“I’m very hands-on with the cookery school and I really enjoy the teaching aspect,” says Ian. “We offer family courses too and that’s my real passion – encouraging children to try duck or even just a simple tomato, and getting them involved and excited about food and cooking.”
With his menus revolving around the Périgord Noir staples of duck, foie gras, truffles and walnuts, Ian takes a lot of his inspiration from his 95-year-old French neighbour, who is always happy to answer any questions he has about preparing traditional dishes.
“She is inspirational in her simplicity and the seasonality of her food, which is something I think has been forgotten in the UK,” says Ian. “When asparagus season starts here we eat it pretty much every day, and once it’s finished we move on to the next thing. What a fabulous way that is to shop. You
know where you are in the year by the vegetable, and you have to fit in with the seasons. We really want to do that.”
Ian also gives food demonstrations and the cookery school’s offering has evolved to include market tours too. Ian accompanies his students to the market in nearby Le Bugue and St-Cyprien so that they can see first-hand the vast array of colourful produce available in this part of the country, and explains some of the more mysterious ingredients. Tour participants can enjoy samples from various stalls, meet the farmers and learn how to choose the best seasonal ingredients with which to create a range of French dishes.
“Our guests would often come back from the market confused and unsure what to do with some of the produce they’d seen, which gave us the idea for the tours,” he explains. “We realised people wanted someone to go with them and hold their hand a bit, and I’ve built up a good relationship with the stallholders as a result as well.”
LIVING THE DREAM
The connection with local producers and their shared passion for the food of the region has helped Ian and Sara to integrate into their new community, as have the children and their school-related activities. The couple have picked up French as they’ve gone along, while Adam and Alice are both bilingual.
“Seeing how they switch between French and English is incredible, they don’t even think about it now,” says Ian. “I’m so envious. I remember saying to my French teacher at school, ‘what is the point of learning French? I’m never going to live in France so I’m never going to need to speak it’. What a mistake that was!”
Ian enthuses about the “brilliant environment” they have brought their children up in, and it certainly seems as though the move to France has allowed Ian and Sara to give Adam and Alice the sort of upbringing they had in their minds. Neither of them can imagine returning to a life in the UK and they have no plans to leave France, especially while Alice, now 10, is still at school.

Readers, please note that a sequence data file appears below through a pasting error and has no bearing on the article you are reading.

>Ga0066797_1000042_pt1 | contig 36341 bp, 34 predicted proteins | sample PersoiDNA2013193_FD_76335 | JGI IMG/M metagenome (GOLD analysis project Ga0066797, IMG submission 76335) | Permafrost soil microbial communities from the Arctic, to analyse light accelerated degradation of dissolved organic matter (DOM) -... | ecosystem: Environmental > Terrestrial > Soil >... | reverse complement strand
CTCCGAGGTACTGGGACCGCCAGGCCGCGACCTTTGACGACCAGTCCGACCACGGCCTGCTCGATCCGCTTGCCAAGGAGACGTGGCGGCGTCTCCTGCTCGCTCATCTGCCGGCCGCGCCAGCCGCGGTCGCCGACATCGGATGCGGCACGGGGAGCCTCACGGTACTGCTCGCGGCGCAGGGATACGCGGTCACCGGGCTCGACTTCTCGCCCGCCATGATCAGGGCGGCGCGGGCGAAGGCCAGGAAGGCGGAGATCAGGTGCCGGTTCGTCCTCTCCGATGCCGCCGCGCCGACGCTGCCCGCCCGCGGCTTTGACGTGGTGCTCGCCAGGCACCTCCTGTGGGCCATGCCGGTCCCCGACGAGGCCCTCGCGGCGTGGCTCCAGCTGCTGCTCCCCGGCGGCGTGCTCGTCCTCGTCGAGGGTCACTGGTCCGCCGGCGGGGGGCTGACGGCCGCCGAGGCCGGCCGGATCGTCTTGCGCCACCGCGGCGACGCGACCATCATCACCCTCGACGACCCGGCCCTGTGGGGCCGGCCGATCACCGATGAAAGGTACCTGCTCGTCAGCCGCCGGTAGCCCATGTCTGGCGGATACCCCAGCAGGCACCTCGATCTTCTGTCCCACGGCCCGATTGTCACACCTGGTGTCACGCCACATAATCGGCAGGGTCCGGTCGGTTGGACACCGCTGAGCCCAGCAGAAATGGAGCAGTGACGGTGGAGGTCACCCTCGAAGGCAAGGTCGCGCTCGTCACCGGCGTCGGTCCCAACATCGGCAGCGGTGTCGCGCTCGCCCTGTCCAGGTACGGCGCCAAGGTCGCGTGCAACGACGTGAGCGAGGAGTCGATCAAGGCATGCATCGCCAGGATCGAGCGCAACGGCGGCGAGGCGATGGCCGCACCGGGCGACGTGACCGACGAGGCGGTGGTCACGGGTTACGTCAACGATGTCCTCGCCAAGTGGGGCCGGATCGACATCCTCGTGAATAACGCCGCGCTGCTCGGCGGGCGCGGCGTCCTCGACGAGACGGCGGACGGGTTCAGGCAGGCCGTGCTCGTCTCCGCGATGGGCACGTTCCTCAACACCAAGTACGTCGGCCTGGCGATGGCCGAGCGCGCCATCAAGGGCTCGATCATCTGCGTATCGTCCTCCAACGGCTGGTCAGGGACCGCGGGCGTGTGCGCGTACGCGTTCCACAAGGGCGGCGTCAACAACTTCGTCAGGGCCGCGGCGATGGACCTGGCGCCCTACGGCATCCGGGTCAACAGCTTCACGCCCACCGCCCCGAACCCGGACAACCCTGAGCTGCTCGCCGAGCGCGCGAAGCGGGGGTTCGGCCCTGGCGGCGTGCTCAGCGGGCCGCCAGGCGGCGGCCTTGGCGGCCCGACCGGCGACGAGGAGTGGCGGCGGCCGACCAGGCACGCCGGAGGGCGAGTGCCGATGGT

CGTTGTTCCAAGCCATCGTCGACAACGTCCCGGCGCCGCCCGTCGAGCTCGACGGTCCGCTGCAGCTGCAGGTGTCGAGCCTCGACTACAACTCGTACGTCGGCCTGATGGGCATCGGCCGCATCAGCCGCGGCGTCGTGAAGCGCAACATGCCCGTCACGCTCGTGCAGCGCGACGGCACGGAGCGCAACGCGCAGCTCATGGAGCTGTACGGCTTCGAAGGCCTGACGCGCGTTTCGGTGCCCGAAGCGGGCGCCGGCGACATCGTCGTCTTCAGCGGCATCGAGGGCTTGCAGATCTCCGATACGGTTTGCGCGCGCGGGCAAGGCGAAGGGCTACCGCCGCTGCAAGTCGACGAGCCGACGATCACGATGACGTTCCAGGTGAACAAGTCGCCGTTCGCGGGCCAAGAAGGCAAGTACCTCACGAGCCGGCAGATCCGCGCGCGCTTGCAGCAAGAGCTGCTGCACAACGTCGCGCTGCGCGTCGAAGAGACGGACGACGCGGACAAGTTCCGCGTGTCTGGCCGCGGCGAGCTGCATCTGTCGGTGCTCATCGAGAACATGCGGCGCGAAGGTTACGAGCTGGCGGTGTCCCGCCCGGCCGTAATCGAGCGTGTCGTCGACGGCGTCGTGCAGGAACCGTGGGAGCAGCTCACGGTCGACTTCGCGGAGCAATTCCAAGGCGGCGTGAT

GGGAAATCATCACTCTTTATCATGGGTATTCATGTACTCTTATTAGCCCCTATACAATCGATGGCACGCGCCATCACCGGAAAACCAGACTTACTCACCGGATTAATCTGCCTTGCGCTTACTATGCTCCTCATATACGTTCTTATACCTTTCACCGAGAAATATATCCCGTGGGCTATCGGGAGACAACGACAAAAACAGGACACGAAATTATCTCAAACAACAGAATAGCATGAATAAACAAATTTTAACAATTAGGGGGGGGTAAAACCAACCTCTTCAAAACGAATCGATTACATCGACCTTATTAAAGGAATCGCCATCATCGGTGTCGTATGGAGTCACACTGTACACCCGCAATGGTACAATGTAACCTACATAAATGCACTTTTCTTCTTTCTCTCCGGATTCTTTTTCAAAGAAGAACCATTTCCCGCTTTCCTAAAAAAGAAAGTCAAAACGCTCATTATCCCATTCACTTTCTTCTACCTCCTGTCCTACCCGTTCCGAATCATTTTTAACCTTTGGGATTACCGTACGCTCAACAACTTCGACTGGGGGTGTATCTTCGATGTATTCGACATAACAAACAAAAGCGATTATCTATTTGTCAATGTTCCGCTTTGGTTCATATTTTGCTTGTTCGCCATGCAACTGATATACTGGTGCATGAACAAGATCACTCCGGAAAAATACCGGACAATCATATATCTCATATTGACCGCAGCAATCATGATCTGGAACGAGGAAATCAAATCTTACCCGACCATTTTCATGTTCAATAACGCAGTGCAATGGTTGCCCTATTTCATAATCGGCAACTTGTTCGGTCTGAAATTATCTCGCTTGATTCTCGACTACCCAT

“Our children are totally independent – they wander off and they come back when they’re hungry, and that’s exactly how we grew up,” says Sara. “The business has taught them to be polite, open-minded and socially aware; they have great social skills and they’re bilingual – what more could you want?”
Sara and Ian are thoroughly enjoying the benefits of their life in France too, and have no regrets about their decision to move to Dordogne.
“It’s definitely met our expectations,” says Sara. “We don’t commute to work and we’re here all the time with the kids. Ian is really into cycling and he’s able to go out and do that every day. He’s developed an interest in foraging too and wants to devote time to learning more about it.”
Ian is equally enthusiastic. “For me, it’s like hitting the jackpot,” he says. “The first few years were tough but the last three to four years have been incredibly good. We’re more established now and know what we’re doing, and I’ve learnt that you have to do things in life to please yourself. At 4pm in an afternoon I go out on my bike and have an hour of cycling because it’s so important to me that I do that. It takes a while to get to the point where you can really enjoy it, but we’re all very much at that stage now, and we want to be here for a long time.”
That sounds like a recipe for success that many others would happily follow.
“Our children are totally independent – they wander off and come back when they’re hungry, and that’s how we grew up”
Left: Students enjoy a cooking course with Ian
Right: The couple transformed the property into a home and a business
Ian and Sara Fisk
The results of a productive day in the kitchen
Ian explains some of the more mysterious ingredients on offer at the market
Above: Ian makes the most of the fresh local produce in Dordogne
Left: Market tours are now part of the cookery school’s offering
When Ian and Sara discovered Dordogne, they knew they’d found the right place
Eating the fruits of their labour!